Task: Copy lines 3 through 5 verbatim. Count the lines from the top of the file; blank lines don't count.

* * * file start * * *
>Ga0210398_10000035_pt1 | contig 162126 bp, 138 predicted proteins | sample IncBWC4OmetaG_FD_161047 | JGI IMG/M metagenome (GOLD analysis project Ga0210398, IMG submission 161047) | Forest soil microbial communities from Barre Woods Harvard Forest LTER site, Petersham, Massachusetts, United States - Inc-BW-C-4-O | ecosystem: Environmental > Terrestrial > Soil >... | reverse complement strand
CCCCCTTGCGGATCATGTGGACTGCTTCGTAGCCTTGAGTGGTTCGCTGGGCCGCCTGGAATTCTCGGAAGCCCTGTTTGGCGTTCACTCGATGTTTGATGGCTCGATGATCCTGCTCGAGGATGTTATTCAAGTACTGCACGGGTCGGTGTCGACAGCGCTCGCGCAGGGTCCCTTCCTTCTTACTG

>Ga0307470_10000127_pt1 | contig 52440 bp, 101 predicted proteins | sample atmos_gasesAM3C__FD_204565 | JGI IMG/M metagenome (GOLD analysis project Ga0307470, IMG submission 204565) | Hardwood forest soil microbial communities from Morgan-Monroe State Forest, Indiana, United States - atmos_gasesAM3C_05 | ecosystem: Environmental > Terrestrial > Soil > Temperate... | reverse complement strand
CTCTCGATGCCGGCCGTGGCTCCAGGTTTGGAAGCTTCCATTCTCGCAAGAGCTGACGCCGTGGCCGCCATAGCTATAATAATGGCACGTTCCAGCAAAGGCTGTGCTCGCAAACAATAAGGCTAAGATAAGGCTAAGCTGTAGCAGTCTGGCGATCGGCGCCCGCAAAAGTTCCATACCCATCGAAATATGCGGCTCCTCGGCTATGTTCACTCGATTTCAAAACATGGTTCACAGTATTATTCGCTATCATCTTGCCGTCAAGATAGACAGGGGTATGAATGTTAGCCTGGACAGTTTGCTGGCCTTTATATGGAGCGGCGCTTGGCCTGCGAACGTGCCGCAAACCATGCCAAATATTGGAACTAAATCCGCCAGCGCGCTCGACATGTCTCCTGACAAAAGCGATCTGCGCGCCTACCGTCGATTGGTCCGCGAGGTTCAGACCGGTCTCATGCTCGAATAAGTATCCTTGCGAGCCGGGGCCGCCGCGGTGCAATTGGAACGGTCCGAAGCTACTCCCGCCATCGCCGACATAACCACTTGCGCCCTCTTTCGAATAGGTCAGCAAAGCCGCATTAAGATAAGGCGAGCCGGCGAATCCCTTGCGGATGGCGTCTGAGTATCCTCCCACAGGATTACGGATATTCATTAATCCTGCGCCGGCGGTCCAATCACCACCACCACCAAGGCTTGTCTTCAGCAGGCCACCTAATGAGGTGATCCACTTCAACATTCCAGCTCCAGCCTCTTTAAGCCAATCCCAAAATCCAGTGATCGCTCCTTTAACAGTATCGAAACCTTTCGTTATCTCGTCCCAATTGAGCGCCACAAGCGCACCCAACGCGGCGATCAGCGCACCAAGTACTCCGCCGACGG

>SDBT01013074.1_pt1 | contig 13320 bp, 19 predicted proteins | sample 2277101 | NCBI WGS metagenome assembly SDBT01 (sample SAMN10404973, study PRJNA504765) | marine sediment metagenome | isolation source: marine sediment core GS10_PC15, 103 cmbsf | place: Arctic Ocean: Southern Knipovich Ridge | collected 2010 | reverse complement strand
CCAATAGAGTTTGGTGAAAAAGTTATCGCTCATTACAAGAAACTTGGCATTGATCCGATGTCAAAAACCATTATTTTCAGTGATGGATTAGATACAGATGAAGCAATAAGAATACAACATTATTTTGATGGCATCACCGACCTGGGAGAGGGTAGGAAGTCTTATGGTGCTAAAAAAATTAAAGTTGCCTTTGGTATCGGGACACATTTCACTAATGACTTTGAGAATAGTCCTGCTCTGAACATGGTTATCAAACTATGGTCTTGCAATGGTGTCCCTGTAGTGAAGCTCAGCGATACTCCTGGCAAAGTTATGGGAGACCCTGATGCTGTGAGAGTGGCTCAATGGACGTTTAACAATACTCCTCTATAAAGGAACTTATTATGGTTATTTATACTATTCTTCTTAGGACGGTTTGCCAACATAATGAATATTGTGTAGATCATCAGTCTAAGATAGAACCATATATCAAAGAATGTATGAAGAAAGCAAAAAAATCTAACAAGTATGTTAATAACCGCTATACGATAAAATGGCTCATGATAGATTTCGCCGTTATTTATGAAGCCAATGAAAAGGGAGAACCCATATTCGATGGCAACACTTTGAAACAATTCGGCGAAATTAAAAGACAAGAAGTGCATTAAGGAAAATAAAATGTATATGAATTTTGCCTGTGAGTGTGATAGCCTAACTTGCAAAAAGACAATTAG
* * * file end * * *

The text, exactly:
>Ga0307470_10000127_pt1 | contig 52440 bp, 101 predicted proteins | sample atmos_gasesAM3C__FD_204565 | JGI IMG/M metagenome (GOLD analysis project Ga0307470, IMG submission 204565) | Hardwood forest soil microbial communities from Morgan-Monroe State Forest, Indiana, United States - atmos_gasesAM3C_05 | ecosystem: Environmental > Terrestrial > Soil > Temperate... | reverse complement strand
CTCTCGATGCCGGCCGTGGCTCCAGGTTTGGAAGCTTCCATTCTCGCAAGAGCTGACGCCGTGGCCGCCATAGCTATAATAATGGCACGTTCCAGCAAAGGCTGTGCTCGCAAACAATAAGGCTAAGATAAGGCTAAGCTGTAGCAGTCTGGCGATCGGCGCCCGCAAAAGTTCCATACCCATCGAAATATGCGGCTCCTCGGCTATGTTCACTCGATTTCAAAACATGGTTCACAGTATTATTCGCTATCATCTTGCCGTCAAGATAGACAGGGGTATGAATGTTAGCCTGGACAGTTTGCTGGCCTTTATATGGAGCGGCGCTTGGCCTGCGAACGTGCCGCAAACCATGCCAAATATTGGAACTAAATCCGCCAGCGCGCTCGACATGTCTCCTGACAAAAGCGATCTGCGCGCCTACCGTCGATTGGTCCGCGAGGTTCAGACCGGTCTCATGCTCGAATAAGTATCCTTGCGAGCCGGGGCCGCCGCGGTGCAATTGGAACGGTCCGAAGCTACTCCCGCCATCGCCGACATAACCACTTGCGCCCTCTTTCGAATAGGTCAGCAAAGCCGCATTAAGATAAGGCGAGCCGGCGAATCCCTTGCGGATGGCGTCTGAGTATCCTCCCACAGGATTACGGATATTCATTAATCCTGCGCCGGCGGTCCAATCACCACCACCACCAAGGCTTGTCTTCAGCAGGCCACCTAATGAGGTGATCCACTTCAACATTCCAGCTCCAGCCTCTTTAAGCCAATCCCAAAATCCAGTGATCGCTCCTTTAACAGTATCGAAACCTTTCGTTATCTCGTCCCAATTGAGCGCCACAAGCGCACCCAACGCGGCGATCAGCGCACCAAGTACTCCGCCGACGG

>SDBT01013074.1_pt1 | contig 13320 bp, 19 predicted proteins | sample 2277101 | NCBI WGS metagenome assembly SDBT01 (sample SAMN10404973, study PRJNA504765) | marine sediment metagenome | isolation source: marine sediment core GS10_PC15, 103 cmbsf | place: Arctic Ocean: Southern Knipovich Ridge | collected 2010 | reverse complement strand